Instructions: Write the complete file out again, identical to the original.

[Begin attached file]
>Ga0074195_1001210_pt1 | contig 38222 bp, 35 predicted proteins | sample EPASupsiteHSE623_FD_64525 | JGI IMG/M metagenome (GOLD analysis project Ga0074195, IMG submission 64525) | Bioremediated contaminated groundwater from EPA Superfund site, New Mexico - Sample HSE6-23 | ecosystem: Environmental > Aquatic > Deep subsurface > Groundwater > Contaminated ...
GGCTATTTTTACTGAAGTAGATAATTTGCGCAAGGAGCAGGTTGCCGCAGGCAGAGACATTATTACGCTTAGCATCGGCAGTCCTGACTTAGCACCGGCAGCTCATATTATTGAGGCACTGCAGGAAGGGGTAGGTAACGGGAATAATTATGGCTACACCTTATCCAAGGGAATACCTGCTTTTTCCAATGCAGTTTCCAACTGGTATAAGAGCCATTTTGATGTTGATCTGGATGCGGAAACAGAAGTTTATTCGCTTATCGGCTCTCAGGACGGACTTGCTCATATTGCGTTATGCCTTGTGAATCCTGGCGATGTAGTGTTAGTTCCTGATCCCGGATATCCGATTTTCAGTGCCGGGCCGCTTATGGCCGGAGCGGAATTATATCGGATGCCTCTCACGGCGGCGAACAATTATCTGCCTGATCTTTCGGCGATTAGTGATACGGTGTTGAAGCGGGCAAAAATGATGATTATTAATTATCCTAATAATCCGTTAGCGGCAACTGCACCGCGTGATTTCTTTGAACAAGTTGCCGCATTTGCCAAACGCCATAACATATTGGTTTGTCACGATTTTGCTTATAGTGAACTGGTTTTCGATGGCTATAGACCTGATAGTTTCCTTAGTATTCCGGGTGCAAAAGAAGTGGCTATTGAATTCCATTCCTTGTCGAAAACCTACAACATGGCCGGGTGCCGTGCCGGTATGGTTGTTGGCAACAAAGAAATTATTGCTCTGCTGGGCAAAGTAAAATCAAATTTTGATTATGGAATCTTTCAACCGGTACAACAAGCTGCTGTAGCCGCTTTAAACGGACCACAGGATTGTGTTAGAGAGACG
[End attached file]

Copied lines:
>Ga0074195_1001210_pt1 | contig 38222 bp, 35 predicted proteins | sample EPASupsiteHSE623_FD_64525 | JGI IMG/M metagenome (GOLD analysis project Ga0074195, IMG submission 64525) | Bioremediated contaminated groundwater from EPA Superfund site, New Mexico - Sample HSE6-23 | ecosystem: Environmental > Aquatic > Deep subsurface > Groundwater > Contaminated ...
GGCTATTTTTACTGAAGTAGATAATTTGCGCAAGGAGCAGGTTGCCGCAGGCAGAGACATTATTACGCTTAGCATCGGCAGTCCTGACTTAGCACCGGCAGCTCATATTATTGAGGCACTGCAGGAAGGGGTAGGTAACGGGAATAATTATGGCTACACCTTATCCAAGGGAATACCTGCTTTTTCCAATGCAGTTTCCAACTGGTATAAGAGCCATTTTGATGTTGATCTGGATGCGGAAACAGAAGTTTATTCGCTTATCGGCTCTCAGGACGGACTTGCTCATATTGCGTTATGCCTTGTGAATCCTGGCGATGTAGTGTTAGTTCCTGATCCCGGATATCCGATTTTCAGTGCCGGGCCGCTTATGGCCGGAGCGGAATTATATCGGATGCCTCTCACGGCGGCGAACAATTATCTGCCTGATCTTTCGGCGATTAGTGATACGGTGTTGAAGCGGGCAAAAATGATGATTATTAATTATCCTAATAATCCGTTAGCGGCAACTGCACCGCGTGATTTCTTTGAACAAGTTGCCGCATTTGCCAAACGCCATAACATATTGGTTTGTCACGATTTTGCTTATAGTGAACTGGTTTTCGATGGCTATAGACCTGATAGTTTCCTTAGTATTCCGGGTGCAAAAGAAGTGGCTATTGAATTCCATTCCTTGTCGAAAACCTACAACATGGCCGGGTGCCGTGCCGGTATGGTTGTTGGCAACAAAGAAATTATTGCTCTGCTGGGCAAAGTAAAATCAAATTTTGATTATGGAATCTTTCAACCGGTACAACAAGCTGCTGTAGCCGCTTTAAACGGACCACAGGATTGTGTTAGAGAGACG